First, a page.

For a first-year grad student who’d roped a big-time professor into working on his pet problem, it was an unsettling discovery. “I was horrified. I had basically been working for several months on a problem without realizing this, and even worse, I had made Marijn *waste his time on it*!” Subercaseaux wrote in a blog post recapping their work.

Heule, however, found the discovery of past results invigorating. It demonstrated that other researchers found the problem important enough to work on, and confirmed for him that the only result worth obtaining was to solve the problem completely.

“Once we figured out there had been 20 years of work on the problem, that completely changed the picture,” he said.

**Avoiding the Vulgar**

Over the years, Heule had made a career out of finding efficient ways to search among vast possible combinations. His approach is called SAT solving — short for “satisfiability.” It involves constructing a long formula, called a Boolean formula, that can have two possible results: 0 or 1. If the result is 1, the formula is true, and the problem is satisfied.

For the packing coloring problem, each variable in the formula might represent whether a given cell is occupied by a given number. A computer looks for ways of assigning variables in order to satisfy the formula. If the computer can do it, you know it’s possible to pack the grid under the conditions you’ve set.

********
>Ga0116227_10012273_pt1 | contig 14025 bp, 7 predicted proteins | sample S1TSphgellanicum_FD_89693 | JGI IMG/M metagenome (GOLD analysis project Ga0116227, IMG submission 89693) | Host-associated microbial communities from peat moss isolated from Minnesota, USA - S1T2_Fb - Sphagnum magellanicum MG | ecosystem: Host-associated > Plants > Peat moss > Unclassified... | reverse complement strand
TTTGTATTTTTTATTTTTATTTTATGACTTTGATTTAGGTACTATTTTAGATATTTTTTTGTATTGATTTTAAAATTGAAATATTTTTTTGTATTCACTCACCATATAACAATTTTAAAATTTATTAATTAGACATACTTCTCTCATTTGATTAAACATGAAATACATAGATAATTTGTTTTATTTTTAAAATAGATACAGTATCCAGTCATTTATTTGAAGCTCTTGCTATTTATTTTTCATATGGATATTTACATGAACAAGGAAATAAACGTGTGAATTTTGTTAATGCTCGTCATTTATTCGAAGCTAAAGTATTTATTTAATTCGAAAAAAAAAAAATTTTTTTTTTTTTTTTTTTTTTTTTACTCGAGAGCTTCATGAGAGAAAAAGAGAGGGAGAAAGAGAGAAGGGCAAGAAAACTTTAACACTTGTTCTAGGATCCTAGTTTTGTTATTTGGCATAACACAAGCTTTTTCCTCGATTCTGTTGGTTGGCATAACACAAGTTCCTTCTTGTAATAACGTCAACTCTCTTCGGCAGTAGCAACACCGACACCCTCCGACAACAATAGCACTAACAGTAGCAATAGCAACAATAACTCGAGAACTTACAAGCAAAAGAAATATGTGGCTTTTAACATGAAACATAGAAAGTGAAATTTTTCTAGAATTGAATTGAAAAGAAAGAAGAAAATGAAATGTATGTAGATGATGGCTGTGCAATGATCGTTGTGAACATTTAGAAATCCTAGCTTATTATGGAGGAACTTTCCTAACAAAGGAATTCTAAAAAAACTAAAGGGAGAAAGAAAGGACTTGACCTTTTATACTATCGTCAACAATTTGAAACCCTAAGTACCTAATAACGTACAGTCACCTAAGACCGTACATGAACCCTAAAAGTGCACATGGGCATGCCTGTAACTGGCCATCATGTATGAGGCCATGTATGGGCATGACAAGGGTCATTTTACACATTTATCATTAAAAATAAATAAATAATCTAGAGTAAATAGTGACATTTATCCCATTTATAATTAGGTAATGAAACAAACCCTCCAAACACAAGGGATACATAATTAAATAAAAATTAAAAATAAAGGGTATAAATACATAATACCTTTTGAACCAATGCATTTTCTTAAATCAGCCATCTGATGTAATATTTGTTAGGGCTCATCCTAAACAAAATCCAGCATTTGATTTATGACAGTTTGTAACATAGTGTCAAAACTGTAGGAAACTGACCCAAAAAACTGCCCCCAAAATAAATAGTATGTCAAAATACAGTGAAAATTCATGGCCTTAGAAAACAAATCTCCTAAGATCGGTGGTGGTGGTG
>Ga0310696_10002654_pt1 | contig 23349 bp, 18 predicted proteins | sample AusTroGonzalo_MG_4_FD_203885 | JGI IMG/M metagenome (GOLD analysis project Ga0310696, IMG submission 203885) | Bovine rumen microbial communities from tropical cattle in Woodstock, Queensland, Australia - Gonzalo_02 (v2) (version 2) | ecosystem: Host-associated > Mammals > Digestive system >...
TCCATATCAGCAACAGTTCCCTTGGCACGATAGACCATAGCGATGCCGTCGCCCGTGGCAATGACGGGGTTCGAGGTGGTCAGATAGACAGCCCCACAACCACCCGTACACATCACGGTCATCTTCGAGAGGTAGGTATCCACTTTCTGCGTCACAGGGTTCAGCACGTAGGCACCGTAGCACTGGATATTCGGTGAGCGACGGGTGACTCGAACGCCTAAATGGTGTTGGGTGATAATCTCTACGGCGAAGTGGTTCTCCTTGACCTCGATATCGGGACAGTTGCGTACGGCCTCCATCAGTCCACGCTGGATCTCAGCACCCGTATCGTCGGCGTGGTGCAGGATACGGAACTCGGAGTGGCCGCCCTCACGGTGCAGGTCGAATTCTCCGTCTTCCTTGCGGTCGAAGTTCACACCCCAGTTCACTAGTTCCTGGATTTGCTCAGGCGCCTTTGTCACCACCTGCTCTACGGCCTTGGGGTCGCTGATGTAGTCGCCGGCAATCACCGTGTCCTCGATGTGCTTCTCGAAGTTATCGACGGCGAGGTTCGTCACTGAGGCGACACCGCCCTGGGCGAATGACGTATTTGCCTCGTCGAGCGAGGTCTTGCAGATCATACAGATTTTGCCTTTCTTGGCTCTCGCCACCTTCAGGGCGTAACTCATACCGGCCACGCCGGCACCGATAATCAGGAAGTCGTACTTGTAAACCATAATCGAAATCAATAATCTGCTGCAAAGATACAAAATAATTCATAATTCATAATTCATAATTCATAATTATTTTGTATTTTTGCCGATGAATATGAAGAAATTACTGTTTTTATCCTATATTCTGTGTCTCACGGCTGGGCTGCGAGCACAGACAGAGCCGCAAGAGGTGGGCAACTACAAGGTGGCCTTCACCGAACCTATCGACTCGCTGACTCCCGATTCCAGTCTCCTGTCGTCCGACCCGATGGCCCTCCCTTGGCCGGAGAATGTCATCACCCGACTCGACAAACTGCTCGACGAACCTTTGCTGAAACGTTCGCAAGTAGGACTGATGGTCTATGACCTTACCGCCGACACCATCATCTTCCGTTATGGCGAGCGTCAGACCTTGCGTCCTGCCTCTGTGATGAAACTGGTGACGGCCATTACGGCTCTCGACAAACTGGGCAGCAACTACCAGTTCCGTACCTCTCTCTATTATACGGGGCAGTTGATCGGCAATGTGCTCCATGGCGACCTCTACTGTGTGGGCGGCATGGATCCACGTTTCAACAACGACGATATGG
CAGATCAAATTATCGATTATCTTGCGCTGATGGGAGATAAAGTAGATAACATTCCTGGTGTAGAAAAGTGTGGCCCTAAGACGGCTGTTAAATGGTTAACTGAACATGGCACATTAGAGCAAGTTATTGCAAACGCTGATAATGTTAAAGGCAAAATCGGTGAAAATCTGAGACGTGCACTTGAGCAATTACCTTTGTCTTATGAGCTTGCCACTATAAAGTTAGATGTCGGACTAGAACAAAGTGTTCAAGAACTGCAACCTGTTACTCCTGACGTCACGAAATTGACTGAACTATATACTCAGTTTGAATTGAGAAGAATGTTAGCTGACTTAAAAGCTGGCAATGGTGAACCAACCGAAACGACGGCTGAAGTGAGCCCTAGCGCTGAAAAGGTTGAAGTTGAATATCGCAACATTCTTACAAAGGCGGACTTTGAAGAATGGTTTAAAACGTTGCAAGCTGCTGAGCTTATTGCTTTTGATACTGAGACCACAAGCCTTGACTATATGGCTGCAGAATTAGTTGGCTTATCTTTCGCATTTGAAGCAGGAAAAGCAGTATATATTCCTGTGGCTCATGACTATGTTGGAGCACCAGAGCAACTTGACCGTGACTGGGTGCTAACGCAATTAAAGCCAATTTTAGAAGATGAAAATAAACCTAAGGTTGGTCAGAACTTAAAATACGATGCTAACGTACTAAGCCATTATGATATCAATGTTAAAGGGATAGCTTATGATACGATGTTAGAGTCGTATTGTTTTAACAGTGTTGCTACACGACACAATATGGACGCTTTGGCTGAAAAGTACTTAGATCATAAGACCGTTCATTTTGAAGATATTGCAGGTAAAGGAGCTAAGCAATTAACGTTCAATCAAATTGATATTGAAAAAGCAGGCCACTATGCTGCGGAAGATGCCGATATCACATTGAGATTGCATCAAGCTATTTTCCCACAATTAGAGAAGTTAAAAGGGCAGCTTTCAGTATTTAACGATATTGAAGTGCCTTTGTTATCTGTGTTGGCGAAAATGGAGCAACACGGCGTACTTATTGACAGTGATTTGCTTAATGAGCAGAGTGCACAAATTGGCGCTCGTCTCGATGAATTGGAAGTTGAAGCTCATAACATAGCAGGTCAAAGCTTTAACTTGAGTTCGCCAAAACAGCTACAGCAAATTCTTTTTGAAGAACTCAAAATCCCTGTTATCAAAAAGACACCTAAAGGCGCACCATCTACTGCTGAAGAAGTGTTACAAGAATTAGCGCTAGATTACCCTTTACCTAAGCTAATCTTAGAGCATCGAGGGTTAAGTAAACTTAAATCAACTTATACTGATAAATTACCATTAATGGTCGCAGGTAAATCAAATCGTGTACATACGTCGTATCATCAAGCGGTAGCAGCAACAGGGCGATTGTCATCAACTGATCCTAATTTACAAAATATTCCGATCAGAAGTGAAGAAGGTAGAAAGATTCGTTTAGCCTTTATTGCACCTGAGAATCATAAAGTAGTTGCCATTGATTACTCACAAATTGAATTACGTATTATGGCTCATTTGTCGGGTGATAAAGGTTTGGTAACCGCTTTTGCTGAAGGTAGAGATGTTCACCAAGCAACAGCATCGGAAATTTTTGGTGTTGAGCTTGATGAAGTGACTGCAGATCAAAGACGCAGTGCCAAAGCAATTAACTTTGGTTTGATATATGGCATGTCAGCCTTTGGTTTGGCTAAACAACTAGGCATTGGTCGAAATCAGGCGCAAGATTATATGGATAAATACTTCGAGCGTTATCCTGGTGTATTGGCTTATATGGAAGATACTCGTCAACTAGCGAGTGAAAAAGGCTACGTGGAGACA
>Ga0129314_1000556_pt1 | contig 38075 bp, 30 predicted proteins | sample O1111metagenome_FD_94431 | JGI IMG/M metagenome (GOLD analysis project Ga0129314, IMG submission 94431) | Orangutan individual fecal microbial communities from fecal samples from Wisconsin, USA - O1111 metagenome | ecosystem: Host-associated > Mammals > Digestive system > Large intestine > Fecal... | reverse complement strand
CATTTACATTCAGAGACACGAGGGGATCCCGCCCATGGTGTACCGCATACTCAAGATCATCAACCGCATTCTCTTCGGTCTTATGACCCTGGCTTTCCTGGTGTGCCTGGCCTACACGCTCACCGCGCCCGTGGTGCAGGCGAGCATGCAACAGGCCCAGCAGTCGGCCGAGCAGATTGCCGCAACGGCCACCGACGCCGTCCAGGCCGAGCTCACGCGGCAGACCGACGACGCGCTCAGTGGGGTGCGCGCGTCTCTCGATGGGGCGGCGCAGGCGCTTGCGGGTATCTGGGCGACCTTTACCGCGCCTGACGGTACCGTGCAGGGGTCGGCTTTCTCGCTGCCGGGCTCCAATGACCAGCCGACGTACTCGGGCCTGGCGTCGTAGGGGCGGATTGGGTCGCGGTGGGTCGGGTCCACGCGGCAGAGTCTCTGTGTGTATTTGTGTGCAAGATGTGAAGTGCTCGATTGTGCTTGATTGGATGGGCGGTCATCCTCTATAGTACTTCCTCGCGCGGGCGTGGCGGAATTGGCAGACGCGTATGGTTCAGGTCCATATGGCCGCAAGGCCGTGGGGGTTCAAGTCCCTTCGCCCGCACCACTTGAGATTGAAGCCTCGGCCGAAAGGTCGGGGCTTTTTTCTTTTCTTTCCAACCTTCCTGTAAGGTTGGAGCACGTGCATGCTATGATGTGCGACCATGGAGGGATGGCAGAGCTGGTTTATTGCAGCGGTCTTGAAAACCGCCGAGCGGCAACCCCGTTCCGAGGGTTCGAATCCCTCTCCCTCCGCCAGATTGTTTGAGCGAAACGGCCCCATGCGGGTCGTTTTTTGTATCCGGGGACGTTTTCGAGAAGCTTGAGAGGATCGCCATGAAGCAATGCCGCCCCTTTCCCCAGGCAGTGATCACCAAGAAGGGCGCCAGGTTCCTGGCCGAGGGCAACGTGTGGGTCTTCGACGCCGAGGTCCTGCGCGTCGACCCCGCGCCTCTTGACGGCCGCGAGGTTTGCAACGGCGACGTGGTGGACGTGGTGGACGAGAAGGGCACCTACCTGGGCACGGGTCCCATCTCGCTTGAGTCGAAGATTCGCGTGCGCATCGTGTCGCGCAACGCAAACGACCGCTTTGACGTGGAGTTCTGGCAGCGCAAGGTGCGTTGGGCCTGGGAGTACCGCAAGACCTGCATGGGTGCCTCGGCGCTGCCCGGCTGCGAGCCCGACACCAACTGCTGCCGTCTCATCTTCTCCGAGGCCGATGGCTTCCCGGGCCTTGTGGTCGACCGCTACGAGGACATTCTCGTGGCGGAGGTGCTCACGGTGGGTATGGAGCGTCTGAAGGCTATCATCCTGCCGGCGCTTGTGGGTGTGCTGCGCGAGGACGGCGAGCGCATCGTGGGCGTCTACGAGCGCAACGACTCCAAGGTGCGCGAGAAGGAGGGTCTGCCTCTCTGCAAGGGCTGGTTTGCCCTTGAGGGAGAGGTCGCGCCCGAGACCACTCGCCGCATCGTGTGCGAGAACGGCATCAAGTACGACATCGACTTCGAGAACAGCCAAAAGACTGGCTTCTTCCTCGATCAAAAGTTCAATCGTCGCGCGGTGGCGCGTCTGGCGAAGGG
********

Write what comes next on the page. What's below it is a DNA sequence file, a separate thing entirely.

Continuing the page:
Unfortunately, a straightforward encoding of the packing coloring problem as a Boolean formula could stretch to many millions of terms — a computer, or even a fleet of computers, could run forever testing all the different ways of assigning variables within it.

“Trying to do this brute force would take until the universe finishes if you did it naïvely,” Goddard said. “So you need some cool simplifications to bring it down to something that’s even possible.”

Moreover, every time you add a number to the packing coloring problem, it becomes about 100 times harder, due to the way the possible combinations multiply. This means that if a bank of computers working in parallel could rule out 12 in a single day of computation, they’d need 100 days of computation time to rule out 13.

Heule and Subercaseaux regarded scaling up a brute-force computational approach as vulgar, in a way. “We had several promising ideas, so we took the mindset of ‘Let’s try to optimize our approach until we can solve this problem in less than 48 hours of computation on the cluster,’” Subercaseaux said.

To do that, they had to come up with ways of limiting the number of combinations the computing cluster had to try.

“[They] want not just to solve it, but to solve it in an impressive way,” said Alexander Soifer of the University of Colorado, Colorado Springs.

Heule and Subercaseaux recognized that many combinations are essentially the same. If you’re trying to fill a diamond-shaped tile with eight different numbers, it doesn’t matter if the first number you place is one up and one to the right of the center square, or one down and one to the left of the center square. The two placements are symmetric with each other and constrain your next move in exactly the same way, so there’s no reason to check them both.